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  • Prashant Joshi
Networks such as road networks, utility networks, computer and communication networks and even social networks are the backbone of human civilization. Network analysis enables quantitative measurement of the important criteria such
as delays, ease of routing and fault tolerance, and is required to build efficient and robust networks. Computer networks have evolved over the last five decades in parallel with technology which has grown exponentially tracking ‘Moore’s Law’, which projected exponential performance growth in computing. Notably though, the supercomputers of today pushing exascale performance are doing so, not primarily because of the improved performance of the microprocessors, but overwhelmingly due to the ability to network tens of millions of these microprocessors in systems. These systems depend very heavily on robust network topologies to achieve the exponentially growing performance seen over the last few decades. The network topologies in the world’s top performing supercomputers have evolved with the focus towards boosting performance by binding together an increasing number of processors in efficient networks over the years. Popular topologies have included torus, hypercubes, fat trees and some combinations thereof. The biggest drawbacks of the rapidly increasing number of devices networked together are the increased message delays, the declining ability to withstand various faults, and security issues. Building such supercomputers of today has very high down costs, and it is imperative that their utilization is maximized. This requires these high performance systems to be highly dependable also. This forms the motivation for the work in this thesis.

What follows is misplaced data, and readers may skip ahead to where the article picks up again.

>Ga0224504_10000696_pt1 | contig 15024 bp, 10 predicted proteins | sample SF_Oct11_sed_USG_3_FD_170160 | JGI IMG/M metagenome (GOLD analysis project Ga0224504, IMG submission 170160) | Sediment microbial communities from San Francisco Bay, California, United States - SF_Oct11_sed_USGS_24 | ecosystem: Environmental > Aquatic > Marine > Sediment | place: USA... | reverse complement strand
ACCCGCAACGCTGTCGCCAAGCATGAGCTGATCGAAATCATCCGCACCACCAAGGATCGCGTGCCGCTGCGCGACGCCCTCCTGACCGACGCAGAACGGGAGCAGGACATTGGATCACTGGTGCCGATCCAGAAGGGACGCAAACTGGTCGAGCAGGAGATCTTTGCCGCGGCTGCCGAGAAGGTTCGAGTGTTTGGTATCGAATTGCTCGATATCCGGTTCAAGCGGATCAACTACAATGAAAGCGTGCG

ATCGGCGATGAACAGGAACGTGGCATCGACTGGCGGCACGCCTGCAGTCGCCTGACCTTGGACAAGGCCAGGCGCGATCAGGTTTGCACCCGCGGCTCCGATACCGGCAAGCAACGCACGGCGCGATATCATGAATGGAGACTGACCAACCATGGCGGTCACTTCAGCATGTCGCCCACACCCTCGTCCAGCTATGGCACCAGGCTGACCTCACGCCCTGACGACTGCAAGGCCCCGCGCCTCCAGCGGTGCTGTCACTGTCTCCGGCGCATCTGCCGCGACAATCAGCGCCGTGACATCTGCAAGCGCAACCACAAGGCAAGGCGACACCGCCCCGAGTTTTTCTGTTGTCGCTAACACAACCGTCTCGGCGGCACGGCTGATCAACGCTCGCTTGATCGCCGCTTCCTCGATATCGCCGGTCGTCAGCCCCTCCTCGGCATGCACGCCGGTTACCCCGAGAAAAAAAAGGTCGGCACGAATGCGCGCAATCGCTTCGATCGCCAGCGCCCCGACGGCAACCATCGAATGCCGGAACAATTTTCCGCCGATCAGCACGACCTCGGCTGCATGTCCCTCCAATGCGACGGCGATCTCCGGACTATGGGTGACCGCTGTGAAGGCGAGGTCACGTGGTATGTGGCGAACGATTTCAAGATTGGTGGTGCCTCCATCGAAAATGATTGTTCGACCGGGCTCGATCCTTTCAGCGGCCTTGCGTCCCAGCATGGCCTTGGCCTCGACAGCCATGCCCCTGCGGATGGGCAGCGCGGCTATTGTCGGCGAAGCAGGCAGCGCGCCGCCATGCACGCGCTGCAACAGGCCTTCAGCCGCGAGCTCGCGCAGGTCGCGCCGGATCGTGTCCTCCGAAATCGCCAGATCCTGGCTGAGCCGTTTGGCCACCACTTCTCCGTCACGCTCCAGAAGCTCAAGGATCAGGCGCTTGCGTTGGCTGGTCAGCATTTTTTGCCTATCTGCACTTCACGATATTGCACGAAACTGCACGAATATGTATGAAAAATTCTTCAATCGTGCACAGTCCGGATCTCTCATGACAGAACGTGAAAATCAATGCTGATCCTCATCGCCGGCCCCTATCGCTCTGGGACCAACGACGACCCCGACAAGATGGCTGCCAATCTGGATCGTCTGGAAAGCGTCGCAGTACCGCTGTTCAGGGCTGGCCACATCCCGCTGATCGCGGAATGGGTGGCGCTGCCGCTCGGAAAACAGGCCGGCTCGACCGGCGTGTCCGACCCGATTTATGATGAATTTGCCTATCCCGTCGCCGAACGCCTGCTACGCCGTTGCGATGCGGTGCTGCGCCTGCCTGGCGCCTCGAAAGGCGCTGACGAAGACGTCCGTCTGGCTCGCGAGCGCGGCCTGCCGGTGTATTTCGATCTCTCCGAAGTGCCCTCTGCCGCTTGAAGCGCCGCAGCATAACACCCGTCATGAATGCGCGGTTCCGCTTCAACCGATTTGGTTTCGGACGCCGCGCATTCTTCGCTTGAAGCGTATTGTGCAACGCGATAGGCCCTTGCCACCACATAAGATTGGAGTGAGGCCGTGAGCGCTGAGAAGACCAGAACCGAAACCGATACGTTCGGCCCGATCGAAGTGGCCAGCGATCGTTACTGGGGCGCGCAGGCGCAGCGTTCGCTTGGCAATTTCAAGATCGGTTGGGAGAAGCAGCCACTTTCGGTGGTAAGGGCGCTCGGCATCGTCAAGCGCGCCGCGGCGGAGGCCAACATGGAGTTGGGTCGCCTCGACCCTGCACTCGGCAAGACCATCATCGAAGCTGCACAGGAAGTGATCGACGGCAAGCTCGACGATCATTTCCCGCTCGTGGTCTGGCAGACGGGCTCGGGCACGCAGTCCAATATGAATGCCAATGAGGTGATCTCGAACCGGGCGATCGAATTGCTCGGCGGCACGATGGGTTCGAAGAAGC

Original languageEnglish
Awarding Institution
Supervisors/Advisors
Award date7 Oct 2019
Print ISBNs978-94-028-1709-6
DOIs
Publication statusPublished - 2019

ID: 57078352